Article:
An Aspect Of Marketing Few Creatives Understand
This morning, while wrapping the last of this year’s Christmas presents, I was listening to The Creative Penn Podcast, by London-based author, Joanna Penn. The episode I tuned into was an interview with book cover designer Derek Murphy, which turned out mostly to be a conversation about the role cover designs play in the marketing […]
This morning, while wrapping the last of this year’s Christmas presents, I was listening to The Creative Penn Podcast, by London-based author, Joanna Penn. The episode I tuned into was an interview with book cover designer Derek Murphy, which turned out mostly to be a conversation about the role cover designs play in the marketing of books, especially for independent authors.
The Commerce Of Art
While discussing how to understand what book covers and web site designs can do for an author, Joanna made a brilliantly concise statement that summed up something few creatives seem to understand.
“The writing is about you, the publishing is about the book, the marketing is about the customer.”
– Joanna Penn
Or, put it this way; the music is about you, the mixing and mastering is about the album (or single), the marketing is about the listener. For photographers it might be; the photography is about you, the processing is about the photo, the print is about the customer.
The Print Market
I’ve spoken with a quite a few photographers who’ve struggled to sell prints. One well known photographer even lamented that it was a “waste of time.” All the photographers seemed, to me at least, to be making similar mistakes. The photos we think are our best images, the ones we like the most are not, necessarily, the ones other people might want to put on their wall.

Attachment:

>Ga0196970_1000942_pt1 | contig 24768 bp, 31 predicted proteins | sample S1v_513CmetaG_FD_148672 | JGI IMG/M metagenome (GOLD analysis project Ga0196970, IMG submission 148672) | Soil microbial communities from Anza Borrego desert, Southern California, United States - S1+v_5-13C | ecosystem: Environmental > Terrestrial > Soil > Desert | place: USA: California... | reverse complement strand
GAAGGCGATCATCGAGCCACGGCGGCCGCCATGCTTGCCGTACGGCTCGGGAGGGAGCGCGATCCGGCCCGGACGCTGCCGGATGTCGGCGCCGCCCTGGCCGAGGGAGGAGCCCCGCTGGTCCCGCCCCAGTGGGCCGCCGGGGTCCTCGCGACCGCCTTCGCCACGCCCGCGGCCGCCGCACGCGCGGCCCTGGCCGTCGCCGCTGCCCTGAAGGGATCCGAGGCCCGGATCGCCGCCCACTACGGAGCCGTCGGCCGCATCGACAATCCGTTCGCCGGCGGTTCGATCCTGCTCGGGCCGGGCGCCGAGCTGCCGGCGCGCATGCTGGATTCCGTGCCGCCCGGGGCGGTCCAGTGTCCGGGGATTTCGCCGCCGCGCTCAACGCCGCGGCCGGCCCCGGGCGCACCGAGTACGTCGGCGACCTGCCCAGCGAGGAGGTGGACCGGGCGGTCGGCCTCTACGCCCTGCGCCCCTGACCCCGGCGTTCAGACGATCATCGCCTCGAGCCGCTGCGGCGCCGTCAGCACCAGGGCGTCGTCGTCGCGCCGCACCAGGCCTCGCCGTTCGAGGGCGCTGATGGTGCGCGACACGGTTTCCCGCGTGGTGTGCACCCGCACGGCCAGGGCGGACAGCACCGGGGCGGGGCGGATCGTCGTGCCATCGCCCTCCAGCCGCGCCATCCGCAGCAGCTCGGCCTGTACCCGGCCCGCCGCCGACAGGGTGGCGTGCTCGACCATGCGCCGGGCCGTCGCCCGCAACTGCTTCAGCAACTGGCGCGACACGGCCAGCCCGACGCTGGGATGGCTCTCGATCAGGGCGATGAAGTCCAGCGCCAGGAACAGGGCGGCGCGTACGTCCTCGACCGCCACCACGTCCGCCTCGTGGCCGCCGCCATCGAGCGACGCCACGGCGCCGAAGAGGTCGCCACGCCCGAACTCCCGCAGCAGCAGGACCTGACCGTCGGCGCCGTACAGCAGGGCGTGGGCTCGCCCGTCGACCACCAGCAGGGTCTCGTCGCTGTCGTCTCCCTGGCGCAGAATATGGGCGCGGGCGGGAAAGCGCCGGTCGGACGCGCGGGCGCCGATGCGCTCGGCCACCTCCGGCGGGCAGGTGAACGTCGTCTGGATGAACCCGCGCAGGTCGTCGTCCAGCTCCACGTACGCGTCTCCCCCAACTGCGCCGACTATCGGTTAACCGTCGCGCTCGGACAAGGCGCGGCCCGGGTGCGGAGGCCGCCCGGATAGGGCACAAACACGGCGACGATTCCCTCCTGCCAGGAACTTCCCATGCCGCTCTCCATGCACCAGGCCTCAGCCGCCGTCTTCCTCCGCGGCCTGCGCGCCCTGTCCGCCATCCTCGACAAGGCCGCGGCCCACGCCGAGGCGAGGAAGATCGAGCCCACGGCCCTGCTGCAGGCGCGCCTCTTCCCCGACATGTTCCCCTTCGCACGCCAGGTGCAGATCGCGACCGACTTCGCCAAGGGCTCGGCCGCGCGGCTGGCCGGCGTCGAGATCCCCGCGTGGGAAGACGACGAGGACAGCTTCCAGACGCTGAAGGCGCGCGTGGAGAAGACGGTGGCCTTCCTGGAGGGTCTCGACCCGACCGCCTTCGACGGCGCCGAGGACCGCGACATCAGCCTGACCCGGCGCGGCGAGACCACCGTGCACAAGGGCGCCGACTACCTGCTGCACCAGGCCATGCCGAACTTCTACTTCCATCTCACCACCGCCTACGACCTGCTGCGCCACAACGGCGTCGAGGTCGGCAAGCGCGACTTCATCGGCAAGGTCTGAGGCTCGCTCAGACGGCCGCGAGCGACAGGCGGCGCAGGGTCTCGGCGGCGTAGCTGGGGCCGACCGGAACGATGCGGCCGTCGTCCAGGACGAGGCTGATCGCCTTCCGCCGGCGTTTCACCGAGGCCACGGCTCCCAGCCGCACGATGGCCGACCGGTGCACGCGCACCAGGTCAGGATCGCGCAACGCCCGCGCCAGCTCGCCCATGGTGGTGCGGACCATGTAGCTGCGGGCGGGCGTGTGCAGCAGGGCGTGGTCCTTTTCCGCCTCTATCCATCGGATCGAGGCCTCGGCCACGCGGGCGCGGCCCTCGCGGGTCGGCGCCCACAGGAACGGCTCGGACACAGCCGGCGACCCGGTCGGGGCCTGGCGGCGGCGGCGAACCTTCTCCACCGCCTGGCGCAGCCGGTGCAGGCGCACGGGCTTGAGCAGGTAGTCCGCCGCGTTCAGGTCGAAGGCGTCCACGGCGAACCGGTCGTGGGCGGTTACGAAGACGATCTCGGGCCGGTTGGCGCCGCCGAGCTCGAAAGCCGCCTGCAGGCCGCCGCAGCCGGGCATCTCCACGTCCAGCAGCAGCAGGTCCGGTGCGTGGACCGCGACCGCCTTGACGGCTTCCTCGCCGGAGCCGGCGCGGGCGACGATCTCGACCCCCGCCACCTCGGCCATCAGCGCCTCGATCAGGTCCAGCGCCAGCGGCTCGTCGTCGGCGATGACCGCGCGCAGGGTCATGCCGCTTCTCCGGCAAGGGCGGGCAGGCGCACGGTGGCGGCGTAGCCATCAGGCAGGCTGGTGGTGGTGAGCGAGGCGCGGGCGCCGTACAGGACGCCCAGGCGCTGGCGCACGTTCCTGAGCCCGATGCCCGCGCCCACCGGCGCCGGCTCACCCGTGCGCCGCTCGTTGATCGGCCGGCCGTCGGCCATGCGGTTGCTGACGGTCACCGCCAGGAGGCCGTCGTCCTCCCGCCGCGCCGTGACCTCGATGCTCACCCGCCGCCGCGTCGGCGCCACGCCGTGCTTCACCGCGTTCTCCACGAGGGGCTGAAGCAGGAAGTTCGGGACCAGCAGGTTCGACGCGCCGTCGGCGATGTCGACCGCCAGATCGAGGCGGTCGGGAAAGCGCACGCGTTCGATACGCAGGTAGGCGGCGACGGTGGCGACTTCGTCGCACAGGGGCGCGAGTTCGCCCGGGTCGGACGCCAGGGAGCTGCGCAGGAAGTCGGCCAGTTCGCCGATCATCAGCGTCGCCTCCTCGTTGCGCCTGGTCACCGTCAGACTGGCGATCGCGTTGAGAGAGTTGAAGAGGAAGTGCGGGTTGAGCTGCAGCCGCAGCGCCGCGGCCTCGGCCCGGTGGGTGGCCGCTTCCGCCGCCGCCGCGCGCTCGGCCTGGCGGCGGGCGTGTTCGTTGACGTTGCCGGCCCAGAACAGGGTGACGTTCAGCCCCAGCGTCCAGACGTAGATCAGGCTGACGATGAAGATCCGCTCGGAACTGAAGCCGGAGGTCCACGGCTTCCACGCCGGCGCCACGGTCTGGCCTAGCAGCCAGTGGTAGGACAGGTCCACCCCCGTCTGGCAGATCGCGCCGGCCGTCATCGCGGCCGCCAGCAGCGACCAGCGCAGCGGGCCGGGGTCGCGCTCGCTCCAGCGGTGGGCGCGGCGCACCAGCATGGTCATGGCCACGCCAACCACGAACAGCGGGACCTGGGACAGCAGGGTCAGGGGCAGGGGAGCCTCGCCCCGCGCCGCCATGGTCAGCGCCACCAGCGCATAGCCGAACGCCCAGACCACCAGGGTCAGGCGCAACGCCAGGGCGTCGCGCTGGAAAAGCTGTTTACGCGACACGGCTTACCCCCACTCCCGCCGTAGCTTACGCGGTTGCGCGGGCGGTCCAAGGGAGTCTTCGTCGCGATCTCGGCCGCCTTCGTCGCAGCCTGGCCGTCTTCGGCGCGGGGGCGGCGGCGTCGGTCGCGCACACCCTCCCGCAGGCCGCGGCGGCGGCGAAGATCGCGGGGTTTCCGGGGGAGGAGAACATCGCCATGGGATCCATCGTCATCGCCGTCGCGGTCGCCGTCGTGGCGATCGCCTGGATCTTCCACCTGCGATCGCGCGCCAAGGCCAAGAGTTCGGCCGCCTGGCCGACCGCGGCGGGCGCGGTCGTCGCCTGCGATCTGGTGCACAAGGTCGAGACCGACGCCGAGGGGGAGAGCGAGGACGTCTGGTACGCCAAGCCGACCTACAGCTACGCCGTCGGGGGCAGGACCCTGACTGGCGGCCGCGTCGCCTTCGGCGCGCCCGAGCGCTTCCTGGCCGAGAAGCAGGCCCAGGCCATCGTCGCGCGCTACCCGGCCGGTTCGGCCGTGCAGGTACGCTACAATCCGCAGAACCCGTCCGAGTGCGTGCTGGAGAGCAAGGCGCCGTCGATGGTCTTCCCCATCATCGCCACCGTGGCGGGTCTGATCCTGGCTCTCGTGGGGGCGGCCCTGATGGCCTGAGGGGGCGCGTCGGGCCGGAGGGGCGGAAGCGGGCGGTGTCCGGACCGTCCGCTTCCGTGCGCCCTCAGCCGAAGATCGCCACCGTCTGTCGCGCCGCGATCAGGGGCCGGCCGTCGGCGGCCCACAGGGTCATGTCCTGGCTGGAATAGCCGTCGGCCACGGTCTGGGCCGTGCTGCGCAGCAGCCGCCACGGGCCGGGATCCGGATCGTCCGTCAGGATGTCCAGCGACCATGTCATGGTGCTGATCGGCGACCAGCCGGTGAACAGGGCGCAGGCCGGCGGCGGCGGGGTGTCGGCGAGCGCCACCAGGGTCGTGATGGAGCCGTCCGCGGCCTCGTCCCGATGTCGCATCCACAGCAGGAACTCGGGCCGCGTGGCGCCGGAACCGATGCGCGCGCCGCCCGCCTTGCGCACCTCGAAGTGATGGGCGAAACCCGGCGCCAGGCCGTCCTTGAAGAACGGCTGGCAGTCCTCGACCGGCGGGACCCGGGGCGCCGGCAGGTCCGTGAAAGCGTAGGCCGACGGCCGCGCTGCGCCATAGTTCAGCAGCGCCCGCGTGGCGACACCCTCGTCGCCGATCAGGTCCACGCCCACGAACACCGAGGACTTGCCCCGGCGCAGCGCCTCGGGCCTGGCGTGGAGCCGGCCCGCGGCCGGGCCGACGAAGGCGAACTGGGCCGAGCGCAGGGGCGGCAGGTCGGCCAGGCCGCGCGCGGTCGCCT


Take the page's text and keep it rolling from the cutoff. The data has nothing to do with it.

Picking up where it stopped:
All too often, photographers spend their time, especially online, trying to impress other photographers, rather than trying to understand what makes consumers interested in buying or appreciating photographs.
Amongst the prints I had for sale in 2010-11, the one that sold best wasn’t my favourite photo. It didn’t (obviously) show off my technical skills. To be honest, this monastery photo feels kind of postcard-ish. But, I learnt some folks really like to have this kind of image on the walls of their home or office.
Stages Of Creative Process
We no longer live in a world where a photographer needs a gallery to sell prints, nor does a musician needs a major label to see globally, or an author a publisher to release a book. But, the thrill of being able to do it ourselves, shouldn’t make us blind to the benefits that existed in the old system.
The moment we start to render our work into a tangible form, turning music into an album, words into a book or photos into prints, we need to start asking ourselves what serves the best interest of the work.
I’m often asked to comment on projects by musicians who are DIYing their own albums. A lot of the music is really good. But, almost without exception it would have been a lot better if the musicians had invested a bit more in getting their music mixed or mastered properly, with techniques and approaches suited to the music that has been made.
And, if we choose to turn that creative work into a product, then marketing becomes essential. But, sadly, few independent creatives make the time to understand and have insights into the people who are, or could be interested in their work. To have a complete, sustainable approach you need to understand yourself and your work, but you also need to understand how to best realise the kinds of work you do, usually with the help of others and you need to find and understand the people who are willing to support your work, or buy the things you make.